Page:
Film Review: A Heartwarming Story of Adoption Outshines Passable Laughs in “Instant Family”

Film poster: “Instant Family”

Instant Family (Sean Anders, 2018) 2½ out of 4 stars.

Sean Anders, director of Daddy’s Home1 & 2 and That’s My Boy, continues his love for suburban-based comedies with the heartfelt Instant Family. Inspired by Anders’ life as an adoptive father of three foster children, Instant Family is the story of the house-flipping couple Pete and Ellie, played by Mark Wahlberg and Rose Byrne. Based on all accounts, Pete and Ellie are living the best kind of life. They have a good marriage, and their house-renovation business has taken off quite nicely. However, the couple feels there’s still a missing piece in their life. After Pete and Ellie jokingly suggest that they adopt a kid, they decide to put their money where their mouth is and dive into the complicated process of adopting a child from foster care. Before they know it, Pete and Ellie are the prospective parents of three siblings, Lita, Juan, and Lizzy—who are more than a handful, let’s say.

Sean Anders steps away from the raunchy, low-brow humor of his past films and proves he is capable of telling softer stories while rebranding his comedy for a family-oriented audience. Wahlberg and Byrne are an entertaining match. Much like Tom Cruise in the Mission: Impossible films, Mark Wahlberg is at his best when he’s working on a team and is on equal footing with his co-stars. Wahlberg’s Pete and Byrne’s Ellie are a well-rounded and grounded American couple.

The infamous concept of a white savior swooping in to save minorities from a grim life is brought up and serves as sobering moments in the film’s second and third acts. Isabela Moner is a standout presence and immediately needs to be placed on a “30 actresses below 30 to look out for” list. Moner’s Lizzie is intelligent, and appropriately confronts  Wahlberg and Byrne’s seemingly superficial niceties as the story progresses. Anders and co-screenwriter John Morris never once cheat the audience and frame Pete and Ellie’s motivations to adopt as anything but selfish. They didn’t do it for the sake of the children; they did it to fill a hole in their relationship. The remarkable thing is knowing Pete’s and Ellie’s true intentions never sours our rapport with them nor does it ever destroy their connection to the kids.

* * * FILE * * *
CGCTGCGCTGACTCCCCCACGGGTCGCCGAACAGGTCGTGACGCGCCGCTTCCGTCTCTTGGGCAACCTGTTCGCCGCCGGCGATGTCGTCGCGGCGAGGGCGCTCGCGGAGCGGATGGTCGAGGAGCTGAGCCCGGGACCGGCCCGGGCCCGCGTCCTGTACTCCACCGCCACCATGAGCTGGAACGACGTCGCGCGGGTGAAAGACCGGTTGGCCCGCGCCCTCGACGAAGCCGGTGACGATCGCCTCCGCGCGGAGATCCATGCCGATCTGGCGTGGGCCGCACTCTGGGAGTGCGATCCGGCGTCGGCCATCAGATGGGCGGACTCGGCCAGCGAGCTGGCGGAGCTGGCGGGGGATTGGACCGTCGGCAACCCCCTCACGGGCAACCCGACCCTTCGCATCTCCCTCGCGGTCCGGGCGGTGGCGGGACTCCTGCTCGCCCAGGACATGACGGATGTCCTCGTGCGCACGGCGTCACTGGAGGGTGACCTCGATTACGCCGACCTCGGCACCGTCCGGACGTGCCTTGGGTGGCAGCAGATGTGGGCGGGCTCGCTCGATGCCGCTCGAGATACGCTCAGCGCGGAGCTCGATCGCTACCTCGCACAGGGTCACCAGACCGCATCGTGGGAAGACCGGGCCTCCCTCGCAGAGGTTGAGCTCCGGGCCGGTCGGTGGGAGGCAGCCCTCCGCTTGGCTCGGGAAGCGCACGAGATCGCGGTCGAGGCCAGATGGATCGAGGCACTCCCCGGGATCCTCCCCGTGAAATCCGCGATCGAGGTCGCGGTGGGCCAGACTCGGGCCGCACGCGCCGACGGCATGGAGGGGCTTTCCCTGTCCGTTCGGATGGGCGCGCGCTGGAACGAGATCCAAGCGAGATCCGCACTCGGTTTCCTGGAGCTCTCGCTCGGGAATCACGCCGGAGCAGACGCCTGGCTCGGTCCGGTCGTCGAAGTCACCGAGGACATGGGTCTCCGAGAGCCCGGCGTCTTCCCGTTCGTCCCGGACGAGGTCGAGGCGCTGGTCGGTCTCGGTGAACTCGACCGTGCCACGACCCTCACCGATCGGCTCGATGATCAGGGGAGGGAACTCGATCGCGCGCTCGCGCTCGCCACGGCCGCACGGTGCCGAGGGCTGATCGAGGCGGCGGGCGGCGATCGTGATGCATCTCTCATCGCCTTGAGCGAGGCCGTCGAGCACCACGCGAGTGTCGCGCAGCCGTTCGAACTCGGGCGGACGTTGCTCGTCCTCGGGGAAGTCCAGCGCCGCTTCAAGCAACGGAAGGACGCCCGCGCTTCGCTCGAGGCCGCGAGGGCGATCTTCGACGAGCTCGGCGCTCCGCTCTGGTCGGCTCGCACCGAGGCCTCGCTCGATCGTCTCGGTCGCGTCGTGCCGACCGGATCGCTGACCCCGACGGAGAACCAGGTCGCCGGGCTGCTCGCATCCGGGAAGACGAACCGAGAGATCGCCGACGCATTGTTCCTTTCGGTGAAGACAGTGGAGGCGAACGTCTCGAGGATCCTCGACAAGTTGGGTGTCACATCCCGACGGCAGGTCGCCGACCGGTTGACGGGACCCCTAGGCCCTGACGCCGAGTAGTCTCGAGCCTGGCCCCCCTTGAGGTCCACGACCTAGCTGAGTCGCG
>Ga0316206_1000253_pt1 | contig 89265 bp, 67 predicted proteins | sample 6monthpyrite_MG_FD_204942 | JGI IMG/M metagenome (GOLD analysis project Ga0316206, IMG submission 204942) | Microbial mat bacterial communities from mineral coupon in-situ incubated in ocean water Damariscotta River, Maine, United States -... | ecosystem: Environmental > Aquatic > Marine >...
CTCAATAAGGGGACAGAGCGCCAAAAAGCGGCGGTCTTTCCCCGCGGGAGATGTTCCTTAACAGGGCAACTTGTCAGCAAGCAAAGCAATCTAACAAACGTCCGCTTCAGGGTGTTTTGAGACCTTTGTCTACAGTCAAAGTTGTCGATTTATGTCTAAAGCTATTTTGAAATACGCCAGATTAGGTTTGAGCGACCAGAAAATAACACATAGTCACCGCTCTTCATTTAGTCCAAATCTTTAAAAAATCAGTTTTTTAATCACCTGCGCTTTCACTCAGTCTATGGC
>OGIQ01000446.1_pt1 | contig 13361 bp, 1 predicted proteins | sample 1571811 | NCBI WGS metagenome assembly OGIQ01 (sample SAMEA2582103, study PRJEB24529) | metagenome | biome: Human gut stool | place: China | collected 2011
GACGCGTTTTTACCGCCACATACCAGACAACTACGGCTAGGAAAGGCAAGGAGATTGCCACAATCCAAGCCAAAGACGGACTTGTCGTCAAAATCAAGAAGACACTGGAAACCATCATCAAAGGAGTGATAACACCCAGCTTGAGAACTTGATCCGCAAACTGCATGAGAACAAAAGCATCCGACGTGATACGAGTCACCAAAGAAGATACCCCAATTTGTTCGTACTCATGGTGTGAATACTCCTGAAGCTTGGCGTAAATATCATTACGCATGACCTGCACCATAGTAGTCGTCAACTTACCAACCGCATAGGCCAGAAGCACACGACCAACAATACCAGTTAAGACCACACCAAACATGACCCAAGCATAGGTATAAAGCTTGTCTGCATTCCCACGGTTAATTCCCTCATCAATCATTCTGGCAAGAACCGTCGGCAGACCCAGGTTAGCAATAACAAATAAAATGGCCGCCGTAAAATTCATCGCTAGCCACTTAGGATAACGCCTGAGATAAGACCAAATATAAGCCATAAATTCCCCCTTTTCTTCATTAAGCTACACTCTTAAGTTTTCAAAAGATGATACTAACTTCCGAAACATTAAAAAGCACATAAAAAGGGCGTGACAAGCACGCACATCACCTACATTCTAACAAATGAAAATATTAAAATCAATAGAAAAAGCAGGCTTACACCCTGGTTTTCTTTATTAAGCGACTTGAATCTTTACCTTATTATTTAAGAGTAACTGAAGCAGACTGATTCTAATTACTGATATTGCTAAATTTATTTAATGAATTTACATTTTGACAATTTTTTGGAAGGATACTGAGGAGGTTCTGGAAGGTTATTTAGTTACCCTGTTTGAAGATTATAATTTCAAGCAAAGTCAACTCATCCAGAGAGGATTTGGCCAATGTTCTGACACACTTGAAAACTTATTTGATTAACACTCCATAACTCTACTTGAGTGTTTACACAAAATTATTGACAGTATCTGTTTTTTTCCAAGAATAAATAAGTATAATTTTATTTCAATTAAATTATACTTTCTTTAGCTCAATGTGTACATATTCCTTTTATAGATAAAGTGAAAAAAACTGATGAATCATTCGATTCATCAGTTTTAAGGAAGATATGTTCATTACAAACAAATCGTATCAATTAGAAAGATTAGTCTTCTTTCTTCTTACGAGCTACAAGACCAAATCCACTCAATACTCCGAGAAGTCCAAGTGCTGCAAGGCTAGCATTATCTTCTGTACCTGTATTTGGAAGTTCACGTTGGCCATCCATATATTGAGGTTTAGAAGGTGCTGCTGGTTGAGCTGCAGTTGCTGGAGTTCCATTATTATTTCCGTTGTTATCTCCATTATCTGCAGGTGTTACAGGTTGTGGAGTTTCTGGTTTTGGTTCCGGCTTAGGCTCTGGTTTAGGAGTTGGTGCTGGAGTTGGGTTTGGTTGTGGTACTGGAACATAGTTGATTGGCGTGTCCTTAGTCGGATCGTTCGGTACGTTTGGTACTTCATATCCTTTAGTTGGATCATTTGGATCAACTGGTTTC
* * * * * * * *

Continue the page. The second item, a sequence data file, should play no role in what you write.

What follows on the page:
Rose Byrne and Isabela Moner in INSTANT FAMILY ©Paramount Pictures

Instant Family is a comedy that suffers from the imbalanced priorities of its director. Sean Anders tells the story of a new, multi-cultural family with unbridled sincerity and humility. No one can fault Anders for this—he lived it after all. However, we expect prime laughs from a Hollywood comedy and the chuckles in Instant Family are sluggishly predictable. When the jokes do not comprise of predictable slapstick, Anders offers supporting characters that rarely grow past the gags that initially made them funny. A handful of these characters, like the attendees at Pete’s and Ellie’s foster-parent support group, are relatively harmless, but Ellie’s family takes the grand prize of the most obnoxious group of people you’ll see in a movie this year. Faults and all, Sean Anders has directed a charming and inoffensive family comedy that champions an important PSA of supporting local foster homes and possibly helping them bring their attendance down to zero.

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About Patrick Howard

Patrick Howard has been a cinephile since age seven. Alongside 10 years of experience in film analysis and criticism, he is a staunch supporter of all art forms and believes their influence and legacy over human culture is vital. Mr. Howard takes the time to write his own narrative stories when he can.
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